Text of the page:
Stores are closing at an unprecedented pace. Retailers are going bankrupt. Malls are slowly being abandoned.
But don't misunderstand what's happening. Physical stores are struggling -- an understatement -- but consumers are spending like crazy.
Confidence is the highest in 17 years. Unemployment is low, and shoppers have more cash to buy stuff. Consumers have recovered from the Great Recession, and then some.
The problem for retailers isn't people's willingness to spend. It's where they're spending.
After the Great Recession, spending shifted online. In a serious case of bad timing, American retailers built thousands of new stores in the decade prior to the recession, when the economy was thriving, according to Richard Feinberg, professor of retail management at Purdue University.
Feinberg says reports of the retail industry's demise are "way overblown." Instead, he says the industry is "facing a retrenchment," because retailers have way too many stores open.
Getting that mix right -- keeping the magic number of physical stores open while keeping up with online demand -- will be the key to survival.
Hundreds of retailers have suffered from having more stores than they needed.
Sears, which operated nearly 3,800 stores as recently as a decade ago, is down to 1,104. Macy's closed 68 stores this year, and JCPenney announced it would close 128.
Retailers know that having physical stores is no longer enough. They have to have a strong online presence to survive this change in spending habits. Online sales are projected to grow, and physical store sales are expected to continue shrinking.
"You're not going to be able to out-Amazon Amazon," says Feinberg. But retailers have to try to keep up.
Amazon is projected to make up half the online marketplace by 2021, according to Wall Street firm Needham.
This holiday season, consumers spent a record amount of money online -- $5 billion on Black Friday alone. That's 17% more than last year, according to data from Adobe Digital Insights.
Don't expect all sales to be online anytime soon, though. For most retailers, having a physical presence remains important to their business models. Around 88% of all purchases in the U.S. still take place in physical locations, according to Moody's senior analyst Charlie O'Shea. And these stores are still bringing in major revenue.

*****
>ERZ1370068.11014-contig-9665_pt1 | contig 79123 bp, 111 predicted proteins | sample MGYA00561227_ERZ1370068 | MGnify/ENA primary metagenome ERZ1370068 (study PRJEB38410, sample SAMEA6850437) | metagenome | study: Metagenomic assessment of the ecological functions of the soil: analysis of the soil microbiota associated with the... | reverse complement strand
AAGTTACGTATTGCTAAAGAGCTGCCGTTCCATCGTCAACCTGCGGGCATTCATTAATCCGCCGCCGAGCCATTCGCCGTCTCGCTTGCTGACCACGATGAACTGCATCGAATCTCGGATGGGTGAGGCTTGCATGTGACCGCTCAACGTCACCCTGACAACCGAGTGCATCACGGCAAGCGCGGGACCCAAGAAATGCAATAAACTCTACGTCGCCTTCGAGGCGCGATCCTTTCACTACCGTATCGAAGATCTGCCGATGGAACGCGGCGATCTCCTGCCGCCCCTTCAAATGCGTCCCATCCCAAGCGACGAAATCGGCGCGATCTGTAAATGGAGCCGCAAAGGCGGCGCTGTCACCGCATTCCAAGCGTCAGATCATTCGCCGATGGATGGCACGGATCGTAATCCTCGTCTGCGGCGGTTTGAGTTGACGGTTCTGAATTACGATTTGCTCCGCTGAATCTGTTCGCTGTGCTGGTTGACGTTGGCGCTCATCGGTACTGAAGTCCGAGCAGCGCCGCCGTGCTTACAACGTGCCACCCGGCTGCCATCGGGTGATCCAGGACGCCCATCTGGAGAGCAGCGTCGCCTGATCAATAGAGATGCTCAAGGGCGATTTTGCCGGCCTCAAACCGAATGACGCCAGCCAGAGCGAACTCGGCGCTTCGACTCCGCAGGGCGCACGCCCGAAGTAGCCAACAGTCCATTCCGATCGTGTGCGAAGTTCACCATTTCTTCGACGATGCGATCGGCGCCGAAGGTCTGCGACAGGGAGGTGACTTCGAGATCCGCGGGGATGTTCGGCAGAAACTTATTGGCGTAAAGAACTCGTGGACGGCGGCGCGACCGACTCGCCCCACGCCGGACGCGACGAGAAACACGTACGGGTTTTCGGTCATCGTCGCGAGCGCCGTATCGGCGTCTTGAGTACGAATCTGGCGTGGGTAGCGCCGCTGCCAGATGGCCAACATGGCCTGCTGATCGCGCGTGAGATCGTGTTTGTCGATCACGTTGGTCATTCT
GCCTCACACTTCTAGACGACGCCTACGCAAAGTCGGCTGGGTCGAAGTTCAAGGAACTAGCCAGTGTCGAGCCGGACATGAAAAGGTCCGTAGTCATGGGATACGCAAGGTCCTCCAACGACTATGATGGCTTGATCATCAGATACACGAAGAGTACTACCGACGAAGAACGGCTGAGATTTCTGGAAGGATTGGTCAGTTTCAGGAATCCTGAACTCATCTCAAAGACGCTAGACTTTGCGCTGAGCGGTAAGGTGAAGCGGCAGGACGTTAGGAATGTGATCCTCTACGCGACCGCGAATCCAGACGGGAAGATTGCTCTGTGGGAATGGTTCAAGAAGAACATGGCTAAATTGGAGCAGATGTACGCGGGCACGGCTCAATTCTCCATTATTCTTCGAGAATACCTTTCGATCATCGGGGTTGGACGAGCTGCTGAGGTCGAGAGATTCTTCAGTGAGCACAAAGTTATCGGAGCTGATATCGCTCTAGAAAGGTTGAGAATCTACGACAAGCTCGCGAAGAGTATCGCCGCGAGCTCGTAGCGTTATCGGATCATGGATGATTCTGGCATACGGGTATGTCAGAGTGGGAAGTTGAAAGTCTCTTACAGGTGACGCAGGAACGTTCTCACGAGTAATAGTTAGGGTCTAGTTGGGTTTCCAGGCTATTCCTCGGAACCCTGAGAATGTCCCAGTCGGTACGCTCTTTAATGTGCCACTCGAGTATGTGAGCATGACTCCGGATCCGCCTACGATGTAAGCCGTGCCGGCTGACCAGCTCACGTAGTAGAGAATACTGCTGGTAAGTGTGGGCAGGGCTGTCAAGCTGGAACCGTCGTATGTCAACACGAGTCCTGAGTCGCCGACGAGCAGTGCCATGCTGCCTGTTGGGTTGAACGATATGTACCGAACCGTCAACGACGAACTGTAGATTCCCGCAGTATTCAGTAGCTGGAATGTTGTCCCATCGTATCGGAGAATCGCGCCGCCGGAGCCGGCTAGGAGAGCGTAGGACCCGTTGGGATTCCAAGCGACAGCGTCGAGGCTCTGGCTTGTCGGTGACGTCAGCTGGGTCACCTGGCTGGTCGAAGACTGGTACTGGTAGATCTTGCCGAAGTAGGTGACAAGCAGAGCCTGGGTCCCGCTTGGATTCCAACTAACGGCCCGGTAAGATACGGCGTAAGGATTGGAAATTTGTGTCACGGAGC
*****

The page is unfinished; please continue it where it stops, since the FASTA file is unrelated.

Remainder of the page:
This holiday season alone, people are projected to spend $420 billion in brick-and-mortar stores, according to Deloitte.
Experts point to Walmart as the best example of a retailer that seems to be getting the mix right.
Walmart has been on an acquisition spree, recently buying up Jet.com, ModCloth, Bonobos, Moosejaw and several other shopping sites.
It said last quarter that itsdigital sales rose a stunning 50% in the United States -- higher than Amazon's growth rate for revenue.
The retail sector may only have two major players in the future: Amazon and Walmart.
For now, consumers are benefiting from having so many online and in-store options, which is driving prices down, according to Garrick Brown, vice president of retail research at Cushman & Wakefield.
Brown says it's unlikely that Amazon would hike its prices except in places where it's dominant.
However, Amazon has the cash to buy up many struggling retailers. Macy's and JCPenney combined are worth less than $9 billion, compared with Amazon's more than $560 billion.
"It's possible that things could change really quickly for retailers," Brown says.